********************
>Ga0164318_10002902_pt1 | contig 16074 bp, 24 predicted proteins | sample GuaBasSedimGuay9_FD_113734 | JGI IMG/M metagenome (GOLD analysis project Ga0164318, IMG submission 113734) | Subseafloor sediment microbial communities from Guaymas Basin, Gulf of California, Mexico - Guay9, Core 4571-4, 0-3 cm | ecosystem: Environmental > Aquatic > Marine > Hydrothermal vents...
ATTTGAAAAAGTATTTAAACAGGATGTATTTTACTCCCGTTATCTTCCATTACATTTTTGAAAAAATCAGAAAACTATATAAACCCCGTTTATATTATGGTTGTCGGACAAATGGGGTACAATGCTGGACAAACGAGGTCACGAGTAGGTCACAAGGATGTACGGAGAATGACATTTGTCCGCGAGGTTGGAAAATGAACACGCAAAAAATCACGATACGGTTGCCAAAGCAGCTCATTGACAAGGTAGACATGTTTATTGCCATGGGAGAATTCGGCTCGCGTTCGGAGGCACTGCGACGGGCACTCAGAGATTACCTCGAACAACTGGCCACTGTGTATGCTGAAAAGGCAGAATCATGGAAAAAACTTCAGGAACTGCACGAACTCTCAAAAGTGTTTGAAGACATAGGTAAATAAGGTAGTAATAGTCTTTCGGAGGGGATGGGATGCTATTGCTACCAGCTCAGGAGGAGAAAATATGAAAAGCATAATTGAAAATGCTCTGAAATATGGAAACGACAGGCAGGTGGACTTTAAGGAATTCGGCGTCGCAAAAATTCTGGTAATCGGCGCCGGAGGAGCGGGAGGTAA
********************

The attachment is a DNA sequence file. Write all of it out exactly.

>Ga0164318_10002902_pt1 | contig 16074 bp, 24 predicted proteins | sample GuaBasSedimGuay9_FD_113734 | JGI IMG/M metagenome (GOLD analysis project Ga0164318, IMG submission 113734) | Subseafloor sediment microbial communities from Guaymas Basin, Gulf of California, Mexico - Guay9, Core 4571-4, 0-3 cm | ecosystem: Environmental > Aquatic > Marine > Hydrothermal vents...
ATTTGAAAAAGTATTTAAACAGGATGTATTTTACTCCCGTTATCTTCCATTACATTTTTGAAAAAATCAGAAAACTATATAAACCCCGTTTATATTATGGTTGTCGGACAAATGGGGTACAATGCTGGACAAACGAGGTCACGAGTAGGTCACAAGGATGTACGGAGAATGACATTTGTCCGCGAGGTTGGAAAATGAACACGCAAAAAATCACGATACGGTTGCCAAAGCAGCTCATTGACAAGGTAGACATGTTTATTGCCATGGGAGAATTCGGCTCGCGTTCGGAGGCACTGCGACGGGCACTCAGAGATTACCTCGAACAACTGGCCACTGTGTATGCTGAAAAGGCAGAATCATGGAAAAAACTTCAGGAACTGCACGAACTCTCAAAAGTGTTTGAAGACATAGGTAAATAAGGTAGTAATAGTCTTTCGGAGGGGATGGGATGCTATTGCTACCAGCTCAGGAGGAGAAAATATGAAAAGCATAATTGAAAATGCTCTGAAATATGGAAACGACAGGCAGGTGGACTTTAAGGAATTCGGCGTCGCAAAAATTCTGGTAATCGGCGCCGGAGGAGCGGGAGGTAA